On the seventh day after our patient’s admission, ocular opacity was observed. An aqueous humor sample was collected and a culture grown tested positive for MRSA, which allowed a diagnosis of endogenous bacterial endophthalmitis to be made. Neurological clinical examination revealed nuchal rigidity. A lumbar puncture was performed and cerebrospinal fluid culture grew MRSA, confirming the diagnosis of bacterial meningitis. Septic arthritis of the right knee was diagnosed based on a positive synovial fluid culture for MRSA. A computed tomography (CT) scan of the thorax showed multiple cavity nodules in both lungs, and sphenoid sinus tomography showed sphenoid sinusitis, probably of staphylococcal etiology.
On our patient’s 14th day in the ICU, a mitral regurgitation murmur was diagnosed. A second transesophageal echocardiography procedure showed a mobile image attached to the mitral valve leaflet with the appearance of vegetation, and an image compatible with ruptured anterior mitral chordae tendineae, resulting in severe mitral regurgitation. One day later, our patient experienced a refractory shock followed by cardiac arrest non-responsive to resuscitative efforts, and died.
Our patient presented with septicemia caused by S. aureus, with a clinical and histopathological diagnosis of systemic infection. Clinical findings of arthritis, meningitis and endophthalmitis clearly demonstrated widespread staphylococcal infection with bacteriological diagnoses of S. aureus etiology. On autopsy, lung and spleen abscesses were also found. However, the most important findings of our case are the unusual cardiac complications seen on autopsy. Although infectious endocarditis would be the first hypothesis to explain the mitral regurgitation, it was not found, and papillary muscle rupture was the consequence of myocardial infarction due to septic emboli. The coronary arterial walls also showed infectious complication characterized by acute arteritis due to bacterial dissemination.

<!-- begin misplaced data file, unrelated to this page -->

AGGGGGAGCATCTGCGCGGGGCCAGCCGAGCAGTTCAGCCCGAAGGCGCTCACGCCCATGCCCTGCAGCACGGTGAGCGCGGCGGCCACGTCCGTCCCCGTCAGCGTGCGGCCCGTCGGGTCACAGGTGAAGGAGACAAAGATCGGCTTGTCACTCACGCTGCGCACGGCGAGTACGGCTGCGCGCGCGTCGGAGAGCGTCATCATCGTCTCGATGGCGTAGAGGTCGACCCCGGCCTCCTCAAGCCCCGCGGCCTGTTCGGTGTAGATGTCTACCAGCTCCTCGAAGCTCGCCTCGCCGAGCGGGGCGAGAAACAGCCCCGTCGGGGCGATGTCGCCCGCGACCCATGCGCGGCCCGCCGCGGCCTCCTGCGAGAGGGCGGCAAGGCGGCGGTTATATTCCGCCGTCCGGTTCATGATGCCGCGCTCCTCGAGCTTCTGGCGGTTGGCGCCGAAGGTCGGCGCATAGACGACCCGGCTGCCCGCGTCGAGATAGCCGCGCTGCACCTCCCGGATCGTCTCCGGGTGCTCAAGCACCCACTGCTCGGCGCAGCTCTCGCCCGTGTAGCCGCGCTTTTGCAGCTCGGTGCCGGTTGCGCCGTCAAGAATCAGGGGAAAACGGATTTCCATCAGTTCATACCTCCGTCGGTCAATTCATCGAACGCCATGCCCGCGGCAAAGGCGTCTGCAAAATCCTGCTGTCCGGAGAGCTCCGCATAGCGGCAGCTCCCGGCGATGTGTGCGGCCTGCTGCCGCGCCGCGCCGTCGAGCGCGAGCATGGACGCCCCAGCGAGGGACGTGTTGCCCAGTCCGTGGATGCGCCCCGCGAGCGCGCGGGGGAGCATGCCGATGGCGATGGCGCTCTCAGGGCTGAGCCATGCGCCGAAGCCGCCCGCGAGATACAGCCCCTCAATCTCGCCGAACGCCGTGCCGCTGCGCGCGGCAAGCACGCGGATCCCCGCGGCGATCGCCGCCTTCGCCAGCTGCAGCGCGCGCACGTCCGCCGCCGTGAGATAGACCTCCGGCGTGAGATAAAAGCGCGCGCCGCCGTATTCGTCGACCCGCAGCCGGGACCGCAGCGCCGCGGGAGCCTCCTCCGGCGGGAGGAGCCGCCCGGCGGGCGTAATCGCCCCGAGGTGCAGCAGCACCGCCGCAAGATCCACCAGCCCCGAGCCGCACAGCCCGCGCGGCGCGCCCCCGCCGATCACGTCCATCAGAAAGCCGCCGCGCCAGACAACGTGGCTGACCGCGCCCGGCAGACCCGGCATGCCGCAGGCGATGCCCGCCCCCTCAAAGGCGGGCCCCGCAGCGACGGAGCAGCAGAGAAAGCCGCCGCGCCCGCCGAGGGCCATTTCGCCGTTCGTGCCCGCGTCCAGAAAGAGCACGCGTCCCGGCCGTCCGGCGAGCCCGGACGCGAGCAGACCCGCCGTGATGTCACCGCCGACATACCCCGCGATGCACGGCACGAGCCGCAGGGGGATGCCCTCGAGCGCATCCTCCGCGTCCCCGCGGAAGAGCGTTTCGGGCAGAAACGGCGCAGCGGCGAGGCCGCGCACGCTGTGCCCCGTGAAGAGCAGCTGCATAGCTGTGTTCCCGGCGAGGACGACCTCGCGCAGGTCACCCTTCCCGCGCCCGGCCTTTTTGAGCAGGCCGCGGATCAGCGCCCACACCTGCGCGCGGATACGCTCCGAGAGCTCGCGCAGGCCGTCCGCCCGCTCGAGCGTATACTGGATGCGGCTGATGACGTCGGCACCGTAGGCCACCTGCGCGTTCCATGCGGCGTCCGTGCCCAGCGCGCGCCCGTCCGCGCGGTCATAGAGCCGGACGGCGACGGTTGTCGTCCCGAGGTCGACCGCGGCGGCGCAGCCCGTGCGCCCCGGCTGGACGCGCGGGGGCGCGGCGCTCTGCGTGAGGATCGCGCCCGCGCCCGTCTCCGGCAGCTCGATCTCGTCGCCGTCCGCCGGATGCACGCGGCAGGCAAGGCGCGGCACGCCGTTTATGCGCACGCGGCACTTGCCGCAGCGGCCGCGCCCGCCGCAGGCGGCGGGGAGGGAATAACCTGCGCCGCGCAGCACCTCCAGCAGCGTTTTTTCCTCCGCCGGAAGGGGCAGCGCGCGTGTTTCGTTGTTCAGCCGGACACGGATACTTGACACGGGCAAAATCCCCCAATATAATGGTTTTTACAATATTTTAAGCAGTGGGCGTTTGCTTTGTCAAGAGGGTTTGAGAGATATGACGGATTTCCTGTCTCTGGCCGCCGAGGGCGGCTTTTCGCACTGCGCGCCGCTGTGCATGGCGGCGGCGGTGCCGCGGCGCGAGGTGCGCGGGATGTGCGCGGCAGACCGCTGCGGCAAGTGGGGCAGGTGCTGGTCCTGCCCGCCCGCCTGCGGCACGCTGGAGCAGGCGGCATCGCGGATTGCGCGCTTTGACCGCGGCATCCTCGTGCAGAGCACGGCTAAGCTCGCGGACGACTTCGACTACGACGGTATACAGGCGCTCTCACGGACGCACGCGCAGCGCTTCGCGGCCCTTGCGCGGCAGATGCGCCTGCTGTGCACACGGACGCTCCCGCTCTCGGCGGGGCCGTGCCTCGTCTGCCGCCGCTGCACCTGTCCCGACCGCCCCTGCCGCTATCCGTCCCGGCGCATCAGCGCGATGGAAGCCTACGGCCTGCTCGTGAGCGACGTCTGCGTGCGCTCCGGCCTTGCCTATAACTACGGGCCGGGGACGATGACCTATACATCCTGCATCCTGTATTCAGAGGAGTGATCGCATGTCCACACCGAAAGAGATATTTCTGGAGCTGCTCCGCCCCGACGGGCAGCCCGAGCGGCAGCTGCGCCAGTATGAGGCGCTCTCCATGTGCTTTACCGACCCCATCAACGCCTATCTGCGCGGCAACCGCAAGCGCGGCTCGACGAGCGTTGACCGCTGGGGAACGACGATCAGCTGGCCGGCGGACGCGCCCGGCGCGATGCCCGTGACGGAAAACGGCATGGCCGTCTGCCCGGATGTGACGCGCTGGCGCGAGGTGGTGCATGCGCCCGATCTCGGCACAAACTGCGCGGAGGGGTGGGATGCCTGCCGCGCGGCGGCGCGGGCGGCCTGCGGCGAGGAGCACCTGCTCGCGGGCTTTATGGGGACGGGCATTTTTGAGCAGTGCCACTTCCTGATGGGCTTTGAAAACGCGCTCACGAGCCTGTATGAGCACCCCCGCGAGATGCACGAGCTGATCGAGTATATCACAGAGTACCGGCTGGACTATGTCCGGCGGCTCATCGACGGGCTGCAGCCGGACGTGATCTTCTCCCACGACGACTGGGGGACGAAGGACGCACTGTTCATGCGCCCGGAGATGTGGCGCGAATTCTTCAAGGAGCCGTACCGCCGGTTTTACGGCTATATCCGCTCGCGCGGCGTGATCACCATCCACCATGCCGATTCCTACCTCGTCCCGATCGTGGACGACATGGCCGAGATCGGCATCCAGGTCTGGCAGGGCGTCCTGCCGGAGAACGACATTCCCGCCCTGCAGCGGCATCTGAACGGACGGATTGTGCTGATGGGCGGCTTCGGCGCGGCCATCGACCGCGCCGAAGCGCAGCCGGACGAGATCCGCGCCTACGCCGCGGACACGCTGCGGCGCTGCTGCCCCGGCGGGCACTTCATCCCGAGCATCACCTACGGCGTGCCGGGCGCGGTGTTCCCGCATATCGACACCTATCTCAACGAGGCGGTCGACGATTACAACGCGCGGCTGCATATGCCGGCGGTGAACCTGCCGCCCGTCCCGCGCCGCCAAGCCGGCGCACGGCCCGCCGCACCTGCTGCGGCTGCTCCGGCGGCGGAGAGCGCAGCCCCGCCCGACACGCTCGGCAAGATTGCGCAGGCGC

End-stage renal disease is accompanied by disturbances of the immune system caused by several mechanisms . The presence of diabetes mellitus confers additional risk for death related to septicemia. Higher rates of bloodstream infection have also been demonstrated in patients with temporary dialysis catheters compared to those with arteriovenous grafts [2, 3]. All the evidence supports the hypothesis that our patient’s dialysis catheter was the origin of his staphylococcal septicemia. Infective endocarditis has a high incidence in patients on hemodialysis with an increased proportion of S. aureus etiology, however coronary arteritis due to infectious agents is rare .
An autopsy study of our patient demonstrated infectious coronary arteritis. The infection route was probably due to hematogeneous dissemination of bacteria, but we cannot rule out the possible role of coronary percutaneous procedure as participating in the infectious spread. The degree of atherosclerotic involvement of the coronary arteries could not be evaluated due to the process of acute arteritis.
Besides the septicemia, the final cause of death in our patient was certainly related to the infarction and rupture of the papillary muscle with consequent sudden onset of severe mitral regurgitation, which led to acute heart failure .
In order to decrease the rate of bacteremia in patients who are hemodialysis dependent, we should try to minimize invasive procedures and the use of temporary non-tunneled catheters for dialysis, and maintain strict prophylactic measures against catheter-related infections. In addition, the strict control of heart function is indicated considering the large spectrum of unusual cardiac complications.
Written informed consent was obtained from the patient’s next-of-kin for publication of this manuscript and any accompanying images. A copy of the written consent is available for review by the Editor-in-Chief of this journal.